To: (Multiple email addresses may be specified by separating them with a comma)
BY Simcha Fisher
A reader writes:
After converting to Orthodox Judaism, I adopted a very "frum" life in a tight-knit Orthodox (although non-Chassidic) community. After several years, though,(and for various reasons) I drifted away from yiddishkeit and eventually came to know Christ. (This is, of course, a very terse summary of my spiritual journey.) The main difficulty I have encountered with my new faith is the lack of community I feel in the Catholic world. In the Orthodox world, there were relatively easy and concrete ways in which to forge that connection with your community. There were Shabbos and Yom Tov meals to share, everybody attended the same shul, and holidays were very much communal events. I know it's silly to expect the same type of connection in the Catholic community. But I'm at a bit of a loss as to how to build a stronger sense of connection than I do at present.
First of all, let me say: welcome home, my sister in Christ! Sorry things are kind of a mess around here. If we knew you were coming, we'd have . . . well, we'd probably still be a mess. That's the problem with a Church that welcomes everybody: it's hard to be universal and tight-knit at the same time.
That being said, I can well believe that the loss of community hurts badly. Is there a Byzantine Catholic Church in your area? There, many Catholics find the sort of warm, domestic, extended-family feeling that you describe from your Orthodox days. Byzantine Catholics, unlike Eastern Orthodox Catholics, are under the authority of Rome, but their worship and spirituality look, sound, and feel somewhat different from what you would find in the typical Roman Catholic parish in America; and they do tend to form warm communities of like-minded people. Here is a good overview of one such church: the Melkites.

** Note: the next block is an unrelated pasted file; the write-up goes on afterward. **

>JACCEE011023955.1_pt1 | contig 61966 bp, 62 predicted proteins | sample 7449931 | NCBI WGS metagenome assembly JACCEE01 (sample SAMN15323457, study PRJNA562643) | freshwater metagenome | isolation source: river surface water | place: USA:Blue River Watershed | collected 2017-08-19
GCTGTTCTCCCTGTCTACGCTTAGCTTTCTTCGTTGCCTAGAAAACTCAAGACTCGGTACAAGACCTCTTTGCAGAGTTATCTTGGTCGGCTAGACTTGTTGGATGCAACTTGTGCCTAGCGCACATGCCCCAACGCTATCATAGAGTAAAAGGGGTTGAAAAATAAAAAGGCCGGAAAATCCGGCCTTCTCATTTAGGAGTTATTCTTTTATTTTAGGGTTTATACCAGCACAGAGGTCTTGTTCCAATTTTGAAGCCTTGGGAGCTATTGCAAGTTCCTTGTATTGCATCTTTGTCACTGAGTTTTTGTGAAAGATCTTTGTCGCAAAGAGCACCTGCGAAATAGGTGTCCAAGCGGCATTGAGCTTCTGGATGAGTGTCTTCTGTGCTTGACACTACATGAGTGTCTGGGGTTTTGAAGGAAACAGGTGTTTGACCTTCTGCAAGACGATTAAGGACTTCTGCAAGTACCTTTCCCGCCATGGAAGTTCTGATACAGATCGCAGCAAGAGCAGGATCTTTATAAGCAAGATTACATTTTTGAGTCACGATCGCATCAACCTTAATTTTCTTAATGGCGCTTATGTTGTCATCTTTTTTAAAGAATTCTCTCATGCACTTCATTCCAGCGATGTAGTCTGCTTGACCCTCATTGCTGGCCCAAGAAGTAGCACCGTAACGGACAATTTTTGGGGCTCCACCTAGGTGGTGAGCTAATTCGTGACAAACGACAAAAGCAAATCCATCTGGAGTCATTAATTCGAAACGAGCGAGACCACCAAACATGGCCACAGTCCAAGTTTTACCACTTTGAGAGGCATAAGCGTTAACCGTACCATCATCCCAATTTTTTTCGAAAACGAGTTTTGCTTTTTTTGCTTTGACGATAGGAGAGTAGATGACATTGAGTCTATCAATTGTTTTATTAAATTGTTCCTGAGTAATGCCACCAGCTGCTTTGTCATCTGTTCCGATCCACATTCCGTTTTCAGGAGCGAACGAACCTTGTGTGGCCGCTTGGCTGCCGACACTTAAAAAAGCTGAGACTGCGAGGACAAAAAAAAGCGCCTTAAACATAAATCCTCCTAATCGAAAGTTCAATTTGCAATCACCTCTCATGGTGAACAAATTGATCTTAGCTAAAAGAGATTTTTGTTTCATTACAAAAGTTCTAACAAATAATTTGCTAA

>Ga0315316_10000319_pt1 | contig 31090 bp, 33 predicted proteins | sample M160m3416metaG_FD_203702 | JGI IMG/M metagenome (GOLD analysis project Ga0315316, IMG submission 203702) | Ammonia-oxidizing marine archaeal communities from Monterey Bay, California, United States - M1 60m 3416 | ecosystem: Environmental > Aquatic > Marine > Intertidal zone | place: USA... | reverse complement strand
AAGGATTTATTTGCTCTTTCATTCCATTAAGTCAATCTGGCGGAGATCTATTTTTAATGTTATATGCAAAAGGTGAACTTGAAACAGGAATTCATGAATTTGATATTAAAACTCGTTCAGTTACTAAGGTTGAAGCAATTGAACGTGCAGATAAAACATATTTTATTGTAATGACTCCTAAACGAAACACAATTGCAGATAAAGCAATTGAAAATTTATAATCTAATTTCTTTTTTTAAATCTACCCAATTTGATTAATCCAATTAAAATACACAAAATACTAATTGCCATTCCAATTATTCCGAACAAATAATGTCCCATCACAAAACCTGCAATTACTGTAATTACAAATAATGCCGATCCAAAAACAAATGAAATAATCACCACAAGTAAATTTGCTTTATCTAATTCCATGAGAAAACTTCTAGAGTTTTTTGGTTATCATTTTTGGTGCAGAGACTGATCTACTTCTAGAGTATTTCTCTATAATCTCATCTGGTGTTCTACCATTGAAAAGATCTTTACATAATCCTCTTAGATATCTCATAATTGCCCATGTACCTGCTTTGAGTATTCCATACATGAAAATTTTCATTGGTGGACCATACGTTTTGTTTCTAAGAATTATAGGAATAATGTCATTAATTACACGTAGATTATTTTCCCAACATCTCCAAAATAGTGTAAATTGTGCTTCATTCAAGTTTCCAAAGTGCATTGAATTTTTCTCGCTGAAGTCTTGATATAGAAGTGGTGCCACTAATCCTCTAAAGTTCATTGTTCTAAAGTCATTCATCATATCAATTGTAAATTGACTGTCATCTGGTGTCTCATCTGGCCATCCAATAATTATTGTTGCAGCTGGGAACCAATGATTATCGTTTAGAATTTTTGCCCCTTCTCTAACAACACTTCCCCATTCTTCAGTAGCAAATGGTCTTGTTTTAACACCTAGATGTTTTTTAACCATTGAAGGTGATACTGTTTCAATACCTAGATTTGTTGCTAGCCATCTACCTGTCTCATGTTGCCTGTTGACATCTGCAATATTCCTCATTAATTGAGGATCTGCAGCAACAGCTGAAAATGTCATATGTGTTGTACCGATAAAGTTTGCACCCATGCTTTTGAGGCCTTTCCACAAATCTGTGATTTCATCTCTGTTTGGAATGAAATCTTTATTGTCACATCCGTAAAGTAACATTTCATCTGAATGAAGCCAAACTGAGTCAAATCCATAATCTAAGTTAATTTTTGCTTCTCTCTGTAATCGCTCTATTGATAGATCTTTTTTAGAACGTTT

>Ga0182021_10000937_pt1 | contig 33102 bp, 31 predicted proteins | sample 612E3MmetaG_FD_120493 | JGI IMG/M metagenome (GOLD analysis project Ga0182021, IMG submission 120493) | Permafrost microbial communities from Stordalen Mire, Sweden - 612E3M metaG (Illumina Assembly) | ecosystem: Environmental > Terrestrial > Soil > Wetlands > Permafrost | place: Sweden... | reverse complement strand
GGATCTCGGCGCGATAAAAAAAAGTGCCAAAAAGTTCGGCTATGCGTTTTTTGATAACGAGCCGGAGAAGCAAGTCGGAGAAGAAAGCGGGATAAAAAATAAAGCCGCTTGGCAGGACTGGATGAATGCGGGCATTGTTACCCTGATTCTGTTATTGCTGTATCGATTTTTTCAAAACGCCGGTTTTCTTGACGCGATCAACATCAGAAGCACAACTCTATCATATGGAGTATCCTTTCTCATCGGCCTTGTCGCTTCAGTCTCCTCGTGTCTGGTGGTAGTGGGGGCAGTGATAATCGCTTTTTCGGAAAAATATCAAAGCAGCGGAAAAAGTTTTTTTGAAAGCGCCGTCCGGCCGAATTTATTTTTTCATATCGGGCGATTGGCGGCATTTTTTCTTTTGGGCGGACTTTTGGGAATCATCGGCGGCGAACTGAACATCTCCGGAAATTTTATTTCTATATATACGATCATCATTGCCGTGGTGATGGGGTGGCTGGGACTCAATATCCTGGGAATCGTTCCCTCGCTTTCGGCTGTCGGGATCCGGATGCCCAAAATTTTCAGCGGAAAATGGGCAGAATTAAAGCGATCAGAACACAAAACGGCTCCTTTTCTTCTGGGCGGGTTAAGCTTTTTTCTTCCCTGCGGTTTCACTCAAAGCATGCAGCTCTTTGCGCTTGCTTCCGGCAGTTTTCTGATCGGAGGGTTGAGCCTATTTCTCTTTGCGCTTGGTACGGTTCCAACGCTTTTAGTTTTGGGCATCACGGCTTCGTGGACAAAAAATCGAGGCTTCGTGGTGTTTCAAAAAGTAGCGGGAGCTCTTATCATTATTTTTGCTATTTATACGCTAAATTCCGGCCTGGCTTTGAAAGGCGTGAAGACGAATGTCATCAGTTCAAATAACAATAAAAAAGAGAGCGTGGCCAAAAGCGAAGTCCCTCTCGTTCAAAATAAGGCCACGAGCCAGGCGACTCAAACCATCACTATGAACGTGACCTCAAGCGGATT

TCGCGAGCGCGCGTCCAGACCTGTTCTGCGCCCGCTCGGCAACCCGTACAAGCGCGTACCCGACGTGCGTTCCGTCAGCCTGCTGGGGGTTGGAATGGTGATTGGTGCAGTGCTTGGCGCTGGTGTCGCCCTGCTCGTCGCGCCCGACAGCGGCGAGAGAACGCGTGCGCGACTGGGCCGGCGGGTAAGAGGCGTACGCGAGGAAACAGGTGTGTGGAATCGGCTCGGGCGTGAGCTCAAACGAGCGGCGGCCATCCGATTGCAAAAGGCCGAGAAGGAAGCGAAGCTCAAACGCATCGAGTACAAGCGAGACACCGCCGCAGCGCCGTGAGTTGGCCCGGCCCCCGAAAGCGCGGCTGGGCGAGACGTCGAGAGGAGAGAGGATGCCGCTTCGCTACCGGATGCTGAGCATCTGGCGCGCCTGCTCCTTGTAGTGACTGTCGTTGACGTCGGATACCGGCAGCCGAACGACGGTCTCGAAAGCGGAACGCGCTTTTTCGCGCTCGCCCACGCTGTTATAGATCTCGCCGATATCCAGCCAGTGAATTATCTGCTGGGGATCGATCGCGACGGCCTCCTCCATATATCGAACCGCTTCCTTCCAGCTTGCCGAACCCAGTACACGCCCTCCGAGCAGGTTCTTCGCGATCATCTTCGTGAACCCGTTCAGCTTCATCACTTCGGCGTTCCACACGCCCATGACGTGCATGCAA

The larger question, though--"How can we build a Catholic community?"-- is something that's been making the rounds in, well, the Catholic community lately.
First, Calah Alexander recently lamented (among other things) the lack of support for young, struggling families, and Elizabeth Scalia responded with a call for a new kind of ministry, to give inexperienced moms a confidential shoulder to cry on. Elizabeth Duffy responded with some reservations about the specifics of such a ministry, wondering how one ministry could meet all the changing needs of families, and, finally, whether it is actually the Church's job to supply us with anything beyond the sacraments:
I think we fall into the same trap when we make demands of the Church, holding that wherever I have a vested interest, the Church must meet my needs. I’m being chaste, therefore the Church must be my matchmaker. I’m not using birth control, so the Church must be my nanny. I’m fighting a culture war, so the Church must provide me with beautiful liturgy, better music, and fine art.
The Church is Christ’s body on earth, and as such, it doesn’t really owe any of us anything.
Those were my thoughts (and Duffy goes on to remind us to think more of what we owe to the Church, rather than vice versa). Even though I remember all too well how it felt to be a young mother, friendless, wanting desperately to feel more established, more a part of something, and more cared-for, I cringe away from demands for the Church to "follow through" on its teachings and to help us to do the things we ought to do.